We lived aboard and cruised with a 2 burner/oven kerosene Shipmate stove for more than 3 years. The stove was used daily and for almost every meal as we seldom ate out. Once we figured out the foibles of kerosene, it worked a charm, required no maintenance
, and produced some truly outstanding meals
under my wife's creative talent. I like kerosene and am installing it on our new, to us, boat. That's not to say that there aren't some compromises to be made, however.
Pro's of kerosene
1. It's available everywhere. There were some out island locations where propane was not available to cruisers. We personally knew of more than one boat that had to cut short their stay and sail more than 300 miles to refill their propane tanks
. You also have to schlep those heavy propane tanks
to a refill place which probably isn't within easy walking distance of your boat. Availability of propane is probably not an issue in the Carribean, etc. but if you are wandering to remote
areas, it could be.
2. Kerosene is relatively safe. No worry about explosive gases lurking in the bilge
to pop the top off your boat. You can store extra kerosene in Gerry Jugs almost anywhere without fear. No expensive, prone to failure, solenoid valves or hassles with shutting valves at the tank with every use.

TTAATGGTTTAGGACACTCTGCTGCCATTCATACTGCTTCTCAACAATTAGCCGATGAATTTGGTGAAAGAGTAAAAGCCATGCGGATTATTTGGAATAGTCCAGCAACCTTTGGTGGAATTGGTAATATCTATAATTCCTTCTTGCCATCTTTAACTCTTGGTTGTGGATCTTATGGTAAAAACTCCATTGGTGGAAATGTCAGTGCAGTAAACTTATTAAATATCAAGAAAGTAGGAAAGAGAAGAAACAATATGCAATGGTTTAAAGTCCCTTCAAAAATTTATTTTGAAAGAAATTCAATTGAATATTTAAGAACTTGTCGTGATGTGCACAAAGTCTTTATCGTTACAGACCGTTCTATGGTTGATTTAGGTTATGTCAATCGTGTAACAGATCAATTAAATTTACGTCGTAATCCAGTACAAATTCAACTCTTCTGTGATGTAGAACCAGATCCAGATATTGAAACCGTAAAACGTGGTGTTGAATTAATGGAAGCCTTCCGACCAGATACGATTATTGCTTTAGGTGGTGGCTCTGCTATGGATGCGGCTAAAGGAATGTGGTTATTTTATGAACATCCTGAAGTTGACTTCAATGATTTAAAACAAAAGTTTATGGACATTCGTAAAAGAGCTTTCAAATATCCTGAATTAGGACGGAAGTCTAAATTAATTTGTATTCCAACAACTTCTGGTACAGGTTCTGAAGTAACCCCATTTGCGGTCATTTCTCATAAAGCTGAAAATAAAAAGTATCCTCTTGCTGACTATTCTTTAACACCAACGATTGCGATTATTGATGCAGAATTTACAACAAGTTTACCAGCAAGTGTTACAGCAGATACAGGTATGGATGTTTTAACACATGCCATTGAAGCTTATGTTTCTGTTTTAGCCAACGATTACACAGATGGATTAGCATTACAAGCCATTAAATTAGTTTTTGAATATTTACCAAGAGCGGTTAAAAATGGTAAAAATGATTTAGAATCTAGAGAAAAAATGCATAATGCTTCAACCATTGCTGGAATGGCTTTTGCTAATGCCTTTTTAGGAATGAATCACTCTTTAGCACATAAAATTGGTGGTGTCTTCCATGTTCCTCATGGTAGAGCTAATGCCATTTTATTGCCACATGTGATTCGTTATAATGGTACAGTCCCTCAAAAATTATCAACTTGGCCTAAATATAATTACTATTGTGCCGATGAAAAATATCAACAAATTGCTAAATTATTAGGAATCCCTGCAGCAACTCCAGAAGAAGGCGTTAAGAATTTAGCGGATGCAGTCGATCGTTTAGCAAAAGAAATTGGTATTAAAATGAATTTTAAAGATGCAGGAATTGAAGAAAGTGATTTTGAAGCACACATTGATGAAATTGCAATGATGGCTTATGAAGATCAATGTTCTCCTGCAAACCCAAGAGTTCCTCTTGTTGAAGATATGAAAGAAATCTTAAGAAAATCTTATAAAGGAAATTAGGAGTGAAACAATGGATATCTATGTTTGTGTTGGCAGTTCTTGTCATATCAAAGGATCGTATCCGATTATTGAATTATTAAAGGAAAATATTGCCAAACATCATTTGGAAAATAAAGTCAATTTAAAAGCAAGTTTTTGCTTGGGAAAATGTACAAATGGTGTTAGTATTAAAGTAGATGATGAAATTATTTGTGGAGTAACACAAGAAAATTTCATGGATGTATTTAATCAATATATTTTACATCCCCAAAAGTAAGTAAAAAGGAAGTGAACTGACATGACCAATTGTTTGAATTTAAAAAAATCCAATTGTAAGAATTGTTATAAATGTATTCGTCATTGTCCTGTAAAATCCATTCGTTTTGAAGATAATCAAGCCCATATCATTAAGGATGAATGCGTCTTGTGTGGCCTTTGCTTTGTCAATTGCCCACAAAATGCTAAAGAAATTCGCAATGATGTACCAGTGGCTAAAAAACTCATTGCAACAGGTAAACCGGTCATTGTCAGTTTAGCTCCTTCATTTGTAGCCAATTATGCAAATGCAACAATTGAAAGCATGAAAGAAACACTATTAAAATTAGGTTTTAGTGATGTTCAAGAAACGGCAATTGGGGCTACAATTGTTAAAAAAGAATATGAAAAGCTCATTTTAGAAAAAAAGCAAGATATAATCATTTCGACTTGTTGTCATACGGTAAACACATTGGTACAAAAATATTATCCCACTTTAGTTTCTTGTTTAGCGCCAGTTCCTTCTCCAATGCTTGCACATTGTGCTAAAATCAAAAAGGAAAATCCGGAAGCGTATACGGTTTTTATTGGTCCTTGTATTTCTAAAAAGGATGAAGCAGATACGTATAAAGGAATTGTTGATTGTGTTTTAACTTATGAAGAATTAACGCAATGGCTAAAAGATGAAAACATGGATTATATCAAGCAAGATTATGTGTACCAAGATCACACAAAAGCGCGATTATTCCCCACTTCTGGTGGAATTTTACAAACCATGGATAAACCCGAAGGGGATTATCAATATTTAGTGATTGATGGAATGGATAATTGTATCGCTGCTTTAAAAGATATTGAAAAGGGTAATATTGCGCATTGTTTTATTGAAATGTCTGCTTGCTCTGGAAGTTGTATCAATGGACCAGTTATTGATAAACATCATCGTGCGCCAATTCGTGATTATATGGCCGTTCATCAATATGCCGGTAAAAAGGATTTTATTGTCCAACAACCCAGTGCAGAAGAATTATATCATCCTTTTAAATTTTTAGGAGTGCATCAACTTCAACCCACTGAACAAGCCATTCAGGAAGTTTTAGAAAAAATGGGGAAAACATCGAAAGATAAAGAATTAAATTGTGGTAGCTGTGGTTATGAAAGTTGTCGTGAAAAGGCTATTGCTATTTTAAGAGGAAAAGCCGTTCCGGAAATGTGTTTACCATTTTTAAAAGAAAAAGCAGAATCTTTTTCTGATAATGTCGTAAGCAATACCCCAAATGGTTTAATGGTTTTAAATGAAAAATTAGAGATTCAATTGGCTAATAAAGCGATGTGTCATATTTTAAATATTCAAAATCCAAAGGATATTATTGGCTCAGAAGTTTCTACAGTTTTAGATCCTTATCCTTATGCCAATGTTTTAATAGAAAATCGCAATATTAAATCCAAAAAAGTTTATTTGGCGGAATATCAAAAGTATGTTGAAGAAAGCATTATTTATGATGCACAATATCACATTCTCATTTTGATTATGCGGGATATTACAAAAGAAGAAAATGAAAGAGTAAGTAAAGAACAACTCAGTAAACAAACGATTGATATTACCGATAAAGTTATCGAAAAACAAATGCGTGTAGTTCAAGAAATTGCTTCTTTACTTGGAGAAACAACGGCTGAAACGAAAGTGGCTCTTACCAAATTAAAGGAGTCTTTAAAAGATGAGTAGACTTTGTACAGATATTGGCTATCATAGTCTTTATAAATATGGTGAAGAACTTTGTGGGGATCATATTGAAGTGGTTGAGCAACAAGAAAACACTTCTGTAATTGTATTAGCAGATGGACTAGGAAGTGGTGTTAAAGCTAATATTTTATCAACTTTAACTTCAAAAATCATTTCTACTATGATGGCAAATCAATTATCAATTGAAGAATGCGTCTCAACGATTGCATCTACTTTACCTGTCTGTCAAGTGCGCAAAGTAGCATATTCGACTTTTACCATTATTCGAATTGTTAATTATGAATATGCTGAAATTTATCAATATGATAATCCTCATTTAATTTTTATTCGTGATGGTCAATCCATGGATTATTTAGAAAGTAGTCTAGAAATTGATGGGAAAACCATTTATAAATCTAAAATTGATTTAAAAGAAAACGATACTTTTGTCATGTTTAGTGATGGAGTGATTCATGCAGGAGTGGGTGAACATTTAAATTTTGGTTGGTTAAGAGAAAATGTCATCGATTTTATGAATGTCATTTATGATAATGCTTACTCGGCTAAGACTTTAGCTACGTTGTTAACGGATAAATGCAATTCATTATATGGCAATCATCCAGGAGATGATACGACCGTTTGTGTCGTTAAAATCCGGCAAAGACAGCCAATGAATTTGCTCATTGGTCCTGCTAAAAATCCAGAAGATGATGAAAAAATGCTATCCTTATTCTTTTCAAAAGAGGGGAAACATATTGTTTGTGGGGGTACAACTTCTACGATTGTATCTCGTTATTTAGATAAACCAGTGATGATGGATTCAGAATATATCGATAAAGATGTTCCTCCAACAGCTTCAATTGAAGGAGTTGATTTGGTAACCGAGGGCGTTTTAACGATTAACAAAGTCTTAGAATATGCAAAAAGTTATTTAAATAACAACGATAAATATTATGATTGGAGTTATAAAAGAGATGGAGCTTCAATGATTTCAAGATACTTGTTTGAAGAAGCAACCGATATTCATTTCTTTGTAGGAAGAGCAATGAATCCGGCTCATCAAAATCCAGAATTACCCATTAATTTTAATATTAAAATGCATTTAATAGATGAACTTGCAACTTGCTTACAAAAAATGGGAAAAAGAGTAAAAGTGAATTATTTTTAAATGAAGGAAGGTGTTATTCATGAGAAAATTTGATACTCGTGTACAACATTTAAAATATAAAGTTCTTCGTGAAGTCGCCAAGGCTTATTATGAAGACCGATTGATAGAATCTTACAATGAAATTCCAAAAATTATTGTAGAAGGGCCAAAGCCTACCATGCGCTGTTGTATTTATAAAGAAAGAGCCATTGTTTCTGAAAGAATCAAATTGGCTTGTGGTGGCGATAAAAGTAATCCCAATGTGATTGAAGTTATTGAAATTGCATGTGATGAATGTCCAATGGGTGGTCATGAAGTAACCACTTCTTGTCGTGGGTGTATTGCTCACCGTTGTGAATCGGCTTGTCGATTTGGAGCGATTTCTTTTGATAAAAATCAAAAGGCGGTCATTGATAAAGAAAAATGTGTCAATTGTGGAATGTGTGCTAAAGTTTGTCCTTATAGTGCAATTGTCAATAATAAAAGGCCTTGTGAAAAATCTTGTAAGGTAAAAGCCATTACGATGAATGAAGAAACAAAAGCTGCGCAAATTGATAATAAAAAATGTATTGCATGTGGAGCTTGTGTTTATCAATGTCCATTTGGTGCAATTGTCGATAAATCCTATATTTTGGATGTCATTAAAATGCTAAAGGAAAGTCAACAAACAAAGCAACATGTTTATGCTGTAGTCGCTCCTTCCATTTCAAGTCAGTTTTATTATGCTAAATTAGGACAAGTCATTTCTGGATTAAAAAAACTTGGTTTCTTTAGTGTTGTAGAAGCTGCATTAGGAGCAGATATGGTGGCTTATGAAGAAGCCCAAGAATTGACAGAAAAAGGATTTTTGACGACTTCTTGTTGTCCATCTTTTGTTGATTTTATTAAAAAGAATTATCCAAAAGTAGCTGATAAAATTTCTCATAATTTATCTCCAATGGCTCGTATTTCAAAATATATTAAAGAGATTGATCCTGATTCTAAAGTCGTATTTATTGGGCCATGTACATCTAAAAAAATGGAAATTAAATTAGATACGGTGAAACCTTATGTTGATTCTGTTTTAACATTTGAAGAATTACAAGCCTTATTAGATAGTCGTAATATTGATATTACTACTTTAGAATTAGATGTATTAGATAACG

3. Kerosene burns hot, hotter than propane and WAY hotter than alcohol. Fuel
goes a long way. A 5 gallon gerry jug and the stove tank will get you through many many months of daily use.
4. Kerosene is cheap
to install. No expensive plumbing
, valves, tanks, or lockers to worry about.
Con's of kerosene:
1. It's not instant on. Kerosene burners need to be pre-heated with alchohol to burn properly. It's not a big deal and only takes a minute or two but some people have no patience. For us, it became second nature. One thing that made it easy was an alcohol dispenser that Primus used to make. It stored and metered out the proper amount of alcohol which greatly simplified the priming process. I'll probably use a medical
squeeze bottle with spout for the new boat.
2. Kerosene puts out a fine carbon soot. Not something that you notice on a daily basis. After a year, the overhead above the stove began looking dingy and needed a scrub. A spray with 409 and a few minutes wiping had everything sparkling. May not be so easy with a vinyl overhead.
3. Burners weren't adjustable. Found out quickly that running burners at anything but full blast caused them to gum up and become throw aways. We bought flame diffusers at a kitchen store which solved
the heat issue. Throw one or two of these on the burner when we needed to slow simmer something and worked a charm. Oven
was a perfect temperature for baking so it wasn't a problem.
Kerosene isn't the perfect fuel for a boat but it's close enough for us. I'd stick with it as it can be very expensive to install propane from scratch. Stay away from LNG stoves. You can't get fuel in many civilized areas like Hawaii
and heard it's even a problem in may popular cruising areas. Alcohol is a non starter. The smell is obnoxious and doesn't produce enough heat to cook a lobster.